Past edition 120
Edition 120-December 1, 2014
Terrorists can exploit America's racial divide
Society has never been so vulnerable to the trappings of technology
By Thomas Terrio

Since rioting began in Ferguson, Missouri the racial divide in America has once again proven to be an issue that simply won’t go away. Could this be an opportunity for terrorist groups like ISISL to recruit more members and exploit the situation by using local antagonists to wage inner-city jihad in America?

The Ferguson riots have shown how fragmented the inner cities in America really are with disenfranchised youth; a ripe hunting ground for ISISL. Not since the assassination of Martin Luther King has America been so vulnerable to destruction from within.Convincing a few teens in the inner cities to rise-up and create strife at every opportunity, further dividing the nation—is a real possibility. Indeed, inner-city jihad may be the new catch phrase if the racial divide in America is not bridged.

Racism exists in Canada as well, but we have somehow managed to find a balance among the different cultures which have flourished in an environment of employment equity and equality under the Constitution. For example, in Canada three founding peoples are officially recognized: English, French, and First Nations. And the country’s constitutional philosophy is based on the principles of peace, order, and good government. Furthermore, in Canada equality of the sexes is absolute.

image of detroit riotsThe Detroit city riots of 1967 are said to be the worst in U.S. history. In 2013 Detroit was the largest U.S. city to officially declare bancruptcy.

The U.S. Census Bureau projects by the year 2060 there will be 77.4 million African Americans including those of more than one race in the United States. The rioting and looting in Ferguson demonstrates the need for more education and openness in government at the municipal level. Put simply, the status quo is not working.

The inner cities of America appear to be crumbling from within. They have become places where young people are encouraged by social media to believe in the philosophy of instant gratification; in a world of massive debt, where the rich get richer, and the poor pay more; and where entitlements have gone the way of the 8-track. Having hope for change―doesn‘t pay the bills in the poor neighborhoods of Los Angeles, New York, Detroit, or Chicago.

America cannot continue down this path. The racial divide must be conquered, common ground must exist somewhere. Without doubt, the Obama presidency has polarized the nation, specifically in Washington, D.C. For more than six years the Republicans have given Obama nothing. If America cannot live with its diversity, it will inevitably fall victim to its own self-destruction. The Melting Pot appears to be a myth.

I believe a majority of Americans want to bridge the racial divide. Many are trying, others simply don’t know how. As it stands, ignorance and mistrust are rampant in local communities where racial tensions are high. Robert Kennedy summarized the ideals he believed would be needed to bridge the racial divide in America in a speech he gave in Indianapolis, Indiana on April 4, 1968. The day Martin Luther King was assassinated. He did not read from a prepared text, but spoke from the heart. After telling the crowd of King’s murder and legacy of love and justice for his fellow human beings, Kennedy said:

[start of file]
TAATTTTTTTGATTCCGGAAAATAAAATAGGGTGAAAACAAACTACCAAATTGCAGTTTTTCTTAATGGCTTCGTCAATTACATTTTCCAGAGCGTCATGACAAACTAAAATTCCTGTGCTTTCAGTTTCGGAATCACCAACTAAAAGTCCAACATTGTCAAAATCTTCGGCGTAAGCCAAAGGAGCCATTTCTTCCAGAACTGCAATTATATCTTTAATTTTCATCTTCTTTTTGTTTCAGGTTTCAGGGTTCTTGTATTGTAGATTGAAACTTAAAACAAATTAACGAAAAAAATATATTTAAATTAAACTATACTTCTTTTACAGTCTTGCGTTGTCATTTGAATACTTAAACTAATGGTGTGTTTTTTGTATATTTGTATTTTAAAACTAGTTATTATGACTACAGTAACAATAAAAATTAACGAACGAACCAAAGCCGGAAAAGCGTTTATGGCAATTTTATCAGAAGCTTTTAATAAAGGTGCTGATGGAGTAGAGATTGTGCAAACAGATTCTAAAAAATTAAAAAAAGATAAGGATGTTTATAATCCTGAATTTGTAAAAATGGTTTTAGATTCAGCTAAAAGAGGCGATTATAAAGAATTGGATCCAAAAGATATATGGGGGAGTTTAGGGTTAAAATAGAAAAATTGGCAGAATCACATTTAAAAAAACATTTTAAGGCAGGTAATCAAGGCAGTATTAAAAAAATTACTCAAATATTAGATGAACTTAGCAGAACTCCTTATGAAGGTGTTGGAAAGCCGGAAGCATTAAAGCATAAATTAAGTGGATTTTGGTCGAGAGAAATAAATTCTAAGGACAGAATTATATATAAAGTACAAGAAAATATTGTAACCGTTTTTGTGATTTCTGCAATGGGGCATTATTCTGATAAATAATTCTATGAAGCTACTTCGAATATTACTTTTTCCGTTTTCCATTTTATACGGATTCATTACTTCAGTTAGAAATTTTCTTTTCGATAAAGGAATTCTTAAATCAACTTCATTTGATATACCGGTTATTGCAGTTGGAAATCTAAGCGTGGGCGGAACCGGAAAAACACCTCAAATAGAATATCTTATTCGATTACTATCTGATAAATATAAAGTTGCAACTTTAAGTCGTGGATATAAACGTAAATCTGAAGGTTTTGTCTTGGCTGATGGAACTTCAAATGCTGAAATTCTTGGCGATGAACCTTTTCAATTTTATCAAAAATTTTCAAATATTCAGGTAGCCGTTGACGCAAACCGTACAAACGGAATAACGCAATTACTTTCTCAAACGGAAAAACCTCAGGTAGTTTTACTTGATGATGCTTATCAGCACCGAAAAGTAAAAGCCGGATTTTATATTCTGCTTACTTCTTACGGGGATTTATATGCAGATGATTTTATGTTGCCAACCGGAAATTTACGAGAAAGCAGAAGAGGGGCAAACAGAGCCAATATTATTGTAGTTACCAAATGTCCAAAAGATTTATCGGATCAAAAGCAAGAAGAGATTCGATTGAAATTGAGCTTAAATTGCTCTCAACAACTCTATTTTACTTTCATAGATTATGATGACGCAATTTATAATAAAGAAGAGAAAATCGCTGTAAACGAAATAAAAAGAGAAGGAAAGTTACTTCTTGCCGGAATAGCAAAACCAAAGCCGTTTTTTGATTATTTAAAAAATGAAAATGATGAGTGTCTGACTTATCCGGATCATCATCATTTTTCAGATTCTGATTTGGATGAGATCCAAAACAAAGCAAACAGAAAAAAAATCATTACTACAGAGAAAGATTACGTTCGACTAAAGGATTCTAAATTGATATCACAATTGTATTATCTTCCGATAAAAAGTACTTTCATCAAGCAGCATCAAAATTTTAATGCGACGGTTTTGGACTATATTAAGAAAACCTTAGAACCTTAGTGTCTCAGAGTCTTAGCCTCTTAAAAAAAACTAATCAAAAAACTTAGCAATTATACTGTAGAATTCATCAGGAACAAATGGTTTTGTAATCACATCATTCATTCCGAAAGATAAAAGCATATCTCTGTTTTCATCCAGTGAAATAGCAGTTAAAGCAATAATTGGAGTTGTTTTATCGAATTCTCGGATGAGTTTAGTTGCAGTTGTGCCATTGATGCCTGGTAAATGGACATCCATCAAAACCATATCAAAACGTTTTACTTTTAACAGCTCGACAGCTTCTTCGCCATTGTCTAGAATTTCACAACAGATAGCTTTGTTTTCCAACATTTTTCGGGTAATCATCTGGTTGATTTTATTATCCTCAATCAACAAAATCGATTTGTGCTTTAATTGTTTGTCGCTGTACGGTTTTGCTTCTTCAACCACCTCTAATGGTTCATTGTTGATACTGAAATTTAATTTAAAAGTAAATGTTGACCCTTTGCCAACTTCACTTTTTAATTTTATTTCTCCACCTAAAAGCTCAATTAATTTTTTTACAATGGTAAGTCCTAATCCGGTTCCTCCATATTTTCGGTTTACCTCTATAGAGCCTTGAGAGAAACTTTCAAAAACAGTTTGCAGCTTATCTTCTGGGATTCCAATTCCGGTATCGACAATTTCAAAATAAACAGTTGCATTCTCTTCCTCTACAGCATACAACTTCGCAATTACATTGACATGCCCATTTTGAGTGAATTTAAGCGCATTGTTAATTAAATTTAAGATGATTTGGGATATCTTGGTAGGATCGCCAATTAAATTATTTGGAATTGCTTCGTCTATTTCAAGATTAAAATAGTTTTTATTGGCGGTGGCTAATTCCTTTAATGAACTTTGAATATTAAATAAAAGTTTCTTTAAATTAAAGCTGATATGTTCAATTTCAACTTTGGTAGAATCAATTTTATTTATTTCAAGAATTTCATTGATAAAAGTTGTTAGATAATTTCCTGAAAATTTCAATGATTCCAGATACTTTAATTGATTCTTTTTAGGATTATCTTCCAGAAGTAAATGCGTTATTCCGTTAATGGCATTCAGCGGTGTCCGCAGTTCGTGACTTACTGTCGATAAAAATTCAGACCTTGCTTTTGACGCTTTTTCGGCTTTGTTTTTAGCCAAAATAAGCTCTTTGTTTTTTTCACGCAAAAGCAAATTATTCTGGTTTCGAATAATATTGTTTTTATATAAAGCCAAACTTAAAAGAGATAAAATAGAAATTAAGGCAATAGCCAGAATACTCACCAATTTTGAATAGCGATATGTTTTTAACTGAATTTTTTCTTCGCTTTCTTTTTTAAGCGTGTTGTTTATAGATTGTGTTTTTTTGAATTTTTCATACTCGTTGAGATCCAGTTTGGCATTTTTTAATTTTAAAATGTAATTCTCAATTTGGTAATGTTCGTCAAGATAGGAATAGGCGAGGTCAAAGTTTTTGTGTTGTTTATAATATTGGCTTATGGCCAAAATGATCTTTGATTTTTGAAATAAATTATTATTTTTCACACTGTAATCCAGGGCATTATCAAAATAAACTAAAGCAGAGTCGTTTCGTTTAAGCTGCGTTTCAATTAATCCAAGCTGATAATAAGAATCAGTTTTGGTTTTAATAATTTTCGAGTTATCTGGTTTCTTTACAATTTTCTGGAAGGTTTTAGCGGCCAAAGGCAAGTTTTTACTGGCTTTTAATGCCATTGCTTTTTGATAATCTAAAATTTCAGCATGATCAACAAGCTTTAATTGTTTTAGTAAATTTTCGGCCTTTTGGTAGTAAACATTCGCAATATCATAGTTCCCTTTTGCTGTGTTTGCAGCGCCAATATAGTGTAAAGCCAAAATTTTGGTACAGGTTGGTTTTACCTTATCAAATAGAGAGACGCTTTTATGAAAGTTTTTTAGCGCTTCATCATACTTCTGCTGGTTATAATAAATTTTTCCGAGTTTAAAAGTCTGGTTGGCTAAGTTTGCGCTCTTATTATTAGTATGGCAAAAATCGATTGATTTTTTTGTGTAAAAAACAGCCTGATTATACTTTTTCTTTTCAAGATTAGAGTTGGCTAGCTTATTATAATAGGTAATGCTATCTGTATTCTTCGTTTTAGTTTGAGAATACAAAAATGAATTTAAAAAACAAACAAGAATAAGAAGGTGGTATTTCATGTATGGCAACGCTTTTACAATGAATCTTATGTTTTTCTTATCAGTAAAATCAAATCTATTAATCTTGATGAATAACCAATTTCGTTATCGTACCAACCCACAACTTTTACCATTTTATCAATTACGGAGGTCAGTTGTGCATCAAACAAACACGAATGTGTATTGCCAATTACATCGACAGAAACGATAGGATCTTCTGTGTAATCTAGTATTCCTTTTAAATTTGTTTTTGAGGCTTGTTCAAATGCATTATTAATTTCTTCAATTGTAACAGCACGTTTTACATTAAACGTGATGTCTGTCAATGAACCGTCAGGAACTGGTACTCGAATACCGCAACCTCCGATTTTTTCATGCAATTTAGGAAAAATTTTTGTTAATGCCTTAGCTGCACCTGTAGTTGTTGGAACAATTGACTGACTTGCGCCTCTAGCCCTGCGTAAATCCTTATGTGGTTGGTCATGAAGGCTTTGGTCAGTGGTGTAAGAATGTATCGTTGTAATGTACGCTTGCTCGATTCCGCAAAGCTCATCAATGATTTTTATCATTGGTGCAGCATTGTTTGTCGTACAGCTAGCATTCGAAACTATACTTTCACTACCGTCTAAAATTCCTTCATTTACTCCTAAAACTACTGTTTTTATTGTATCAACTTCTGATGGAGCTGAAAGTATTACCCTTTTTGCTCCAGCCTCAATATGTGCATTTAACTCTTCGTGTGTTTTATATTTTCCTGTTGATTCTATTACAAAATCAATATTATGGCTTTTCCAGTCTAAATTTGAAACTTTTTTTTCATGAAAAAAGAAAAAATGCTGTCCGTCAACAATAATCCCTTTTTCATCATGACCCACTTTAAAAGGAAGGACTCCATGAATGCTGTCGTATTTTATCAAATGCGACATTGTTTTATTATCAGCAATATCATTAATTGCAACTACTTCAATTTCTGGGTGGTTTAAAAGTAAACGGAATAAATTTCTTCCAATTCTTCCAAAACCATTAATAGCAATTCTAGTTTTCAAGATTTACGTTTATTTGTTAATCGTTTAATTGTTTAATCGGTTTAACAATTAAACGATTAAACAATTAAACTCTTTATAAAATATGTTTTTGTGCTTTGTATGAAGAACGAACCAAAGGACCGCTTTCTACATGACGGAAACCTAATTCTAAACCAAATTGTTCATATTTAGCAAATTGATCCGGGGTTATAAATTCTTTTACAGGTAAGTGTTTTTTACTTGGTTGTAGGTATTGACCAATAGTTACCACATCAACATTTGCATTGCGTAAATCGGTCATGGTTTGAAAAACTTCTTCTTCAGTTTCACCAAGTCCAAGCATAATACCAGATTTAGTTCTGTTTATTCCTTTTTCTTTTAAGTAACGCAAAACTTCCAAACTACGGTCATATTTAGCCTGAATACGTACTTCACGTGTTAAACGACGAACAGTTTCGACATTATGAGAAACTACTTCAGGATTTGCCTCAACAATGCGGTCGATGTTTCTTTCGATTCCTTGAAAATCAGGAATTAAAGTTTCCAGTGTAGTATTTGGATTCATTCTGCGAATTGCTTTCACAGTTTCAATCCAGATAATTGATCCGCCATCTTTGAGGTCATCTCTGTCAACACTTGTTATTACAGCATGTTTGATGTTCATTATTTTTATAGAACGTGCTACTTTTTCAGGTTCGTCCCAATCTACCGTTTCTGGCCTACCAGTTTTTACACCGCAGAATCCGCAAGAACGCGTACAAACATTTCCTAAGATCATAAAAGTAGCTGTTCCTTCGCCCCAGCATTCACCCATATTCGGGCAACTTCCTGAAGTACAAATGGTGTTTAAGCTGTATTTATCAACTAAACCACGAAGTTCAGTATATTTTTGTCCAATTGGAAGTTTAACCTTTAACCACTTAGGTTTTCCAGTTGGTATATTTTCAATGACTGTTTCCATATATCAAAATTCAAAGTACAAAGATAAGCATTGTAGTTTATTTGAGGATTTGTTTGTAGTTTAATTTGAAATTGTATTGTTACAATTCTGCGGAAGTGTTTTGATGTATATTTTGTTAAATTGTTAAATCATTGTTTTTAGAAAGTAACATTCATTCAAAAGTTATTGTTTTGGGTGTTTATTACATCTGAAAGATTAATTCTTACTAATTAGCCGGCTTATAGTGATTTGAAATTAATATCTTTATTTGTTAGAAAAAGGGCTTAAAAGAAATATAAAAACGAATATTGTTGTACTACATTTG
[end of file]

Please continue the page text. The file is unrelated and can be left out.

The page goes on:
“In this difficult day, in this difficult time for the United States, it’s perhaps well to ask what kind of a nation we are, and what direction we want to move in? For those of you who are black, considering the evidence evidently is there were white people who were responsible, you can be filled with bitterness and with hatred and a desire for revenge. We can move in that direction as a country and greater polarization, black people amongst blacks, and white amongst whites, filled with hatred toward one another. Or we can make an effort, as Martin Luther King did, to understand and to comprehend and replace that violence, that stain of bloodshed that has spread across our land, with an effort to understand compassion, and love. For those of you who are black and are tempted to be filled with hatred and mistrust of the injustice of such an act against all white people, I would only say that I can also feel in my own heart, the same kind of feeling. I had a member of my family killed, but he was killed by a white man. But we have to make an effort in the United States. We have to make an effort to understand, to go beyond these difficult times.”

Yes, to go beyond these difficult times: Kennedy’s words are just as true today as they were almost 50-years-ago. Two months later Robert Kennedy himself would fall victim to an assassin’s bullet. Events like these and more have fueled racial tensions in America over a period of decades. Progress has been made, but more effort is needed in healthcare, education, and inclusion in America’s inner cities.

Finding common ground and solving the problems at-hand without any preconceived notions will be key to bridging the racial divide. Because in the world of social media and the Internet, terrorist groups like ISISL can influence and corrupt the minds of young people at the click of a mouse. At no time in human history have our children had so much technology at their fingertips, and yet, have never been so vulnerable. The opportunities are infinite, but so are the dangers. And this my friends is the caveat.

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